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    Twenty Days Without War

    Presented by at Harvard Film Archive

    June 25, 2012


    Twenty Days Without War

    Guerman’s second film about World War II continues his typically oblique glance at the great events of official history by keeping the war offscreen, as the title implies. Twenty Days Without War takes place during a break from the front during which a soldier journeys to another town. The time is the winter of 1942 and the film’s title refers to the duration of a furlough taken by Soviet Army Major Lopatin (Yuri Nikulin, a celebrated comic actor and circus performer cast against type) to deliver the effects of a fallen comrade to the dead man’s wife in his own hometown of Tashkent. While there, Lopatin reunites briefly with his own ex-wife and begins a tentative courtship of a lonely seamstress working in the costume department on a feature film — a film based on Lopatin’s published wartime memoirs. Above all a film of astonishing intimacy and tenderness, Twenty Days is Guerman’s melancholic tribute to those who remain on the homefront in times of war, and how none of them escape without their own physical and emotional scars.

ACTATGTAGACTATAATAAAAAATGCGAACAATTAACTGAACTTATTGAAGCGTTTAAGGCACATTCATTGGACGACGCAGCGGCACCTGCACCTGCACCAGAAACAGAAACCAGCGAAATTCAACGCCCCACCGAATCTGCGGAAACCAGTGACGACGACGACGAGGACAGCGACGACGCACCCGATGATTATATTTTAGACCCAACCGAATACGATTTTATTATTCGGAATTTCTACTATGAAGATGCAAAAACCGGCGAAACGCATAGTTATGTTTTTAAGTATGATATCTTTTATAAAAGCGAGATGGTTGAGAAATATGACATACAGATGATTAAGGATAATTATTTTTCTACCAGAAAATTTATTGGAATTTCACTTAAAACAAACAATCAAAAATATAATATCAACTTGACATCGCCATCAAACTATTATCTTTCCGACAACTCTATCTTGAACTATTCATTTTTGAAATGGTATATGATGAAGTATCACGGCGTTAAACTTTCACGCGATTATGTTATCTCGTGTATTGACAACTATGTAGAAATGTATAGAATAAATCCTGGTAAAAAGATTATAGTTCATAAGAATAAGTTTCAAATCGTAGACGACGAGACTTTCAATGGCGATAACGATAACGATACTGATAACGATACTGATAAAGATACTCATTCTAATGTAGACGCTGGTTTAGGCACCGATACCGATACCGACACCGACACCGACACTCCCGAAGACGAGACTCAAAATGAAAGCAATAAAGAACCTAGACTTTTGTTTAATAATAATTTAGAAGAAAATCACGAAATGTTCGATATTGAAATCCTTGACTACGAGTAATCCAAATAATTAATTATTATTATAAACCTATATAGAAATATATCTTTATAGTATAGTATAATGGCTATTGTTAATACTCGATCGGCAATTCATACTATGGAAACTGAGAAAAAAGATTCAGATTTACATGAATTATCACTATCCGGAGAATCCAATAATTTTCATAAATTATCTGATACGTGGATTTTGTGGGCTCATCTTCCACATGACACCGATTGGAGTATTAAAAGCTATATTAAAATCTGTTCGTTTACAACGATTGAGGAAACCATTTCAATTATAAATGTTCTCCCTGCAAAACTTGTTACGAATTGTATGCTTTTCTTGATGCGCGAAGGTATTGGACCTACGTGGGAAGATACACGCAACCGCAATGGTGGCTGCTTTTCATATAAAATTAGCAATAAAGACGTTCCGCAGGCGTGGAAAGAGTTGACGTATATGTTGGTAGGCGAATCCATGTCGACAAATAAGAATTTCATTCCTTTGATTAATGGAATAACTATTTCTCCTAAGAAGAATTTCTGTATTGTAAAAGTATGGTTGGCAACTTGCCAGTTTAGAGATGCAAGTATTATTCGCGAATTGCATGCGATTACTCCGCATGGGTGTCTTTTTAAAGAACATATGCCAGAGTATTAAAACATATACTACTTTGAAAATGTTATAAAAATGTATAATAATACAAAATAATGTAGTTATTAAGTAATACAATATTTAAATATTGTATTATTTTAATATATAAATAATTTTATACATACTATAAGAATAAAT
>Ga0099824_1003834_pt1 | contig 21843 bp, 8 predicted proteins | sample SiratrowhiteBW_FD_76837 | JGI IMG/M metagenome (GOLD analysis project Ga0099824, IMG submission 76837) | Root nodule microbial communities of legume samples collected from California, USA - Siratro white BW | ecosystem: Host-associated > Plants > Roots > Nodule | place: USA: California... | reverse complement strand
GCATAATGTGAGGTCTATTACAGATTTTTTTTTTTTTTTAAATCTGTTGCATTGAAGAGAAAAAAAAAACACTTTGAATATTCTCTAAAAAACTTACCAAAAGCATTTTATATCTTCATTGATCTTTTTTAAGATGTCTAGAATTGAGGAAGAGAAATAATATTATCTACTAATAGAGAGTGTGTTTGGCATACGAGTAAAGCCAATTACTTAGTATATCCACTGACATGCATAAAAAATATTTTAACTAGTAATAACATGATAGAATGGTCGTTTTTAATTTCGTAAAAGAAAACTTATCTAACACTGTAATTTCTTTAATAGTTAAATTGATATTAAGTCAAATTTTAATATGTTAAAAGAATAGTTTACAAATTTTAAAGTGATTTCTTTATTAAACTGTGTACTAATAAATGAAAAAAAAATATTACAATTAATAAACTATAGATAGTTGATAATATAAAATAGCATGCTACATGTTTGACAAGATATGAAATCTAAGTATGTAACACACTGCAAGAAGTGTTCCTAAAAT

Harvard Film Archive

    Harvard Film Archive Cinematheque
    24 Quincy Street
    Cambridge, MA 02138

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    Admission Info:

    $9 - Regular Admission
    $7 - Non-Harvard Students, Harvard Faculty and Staff, and Senior Citizens
    Regular HFA screenings are free for all Harvard students with a valid photo ID.

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    Phone: 617.495.4700 or 496.3211

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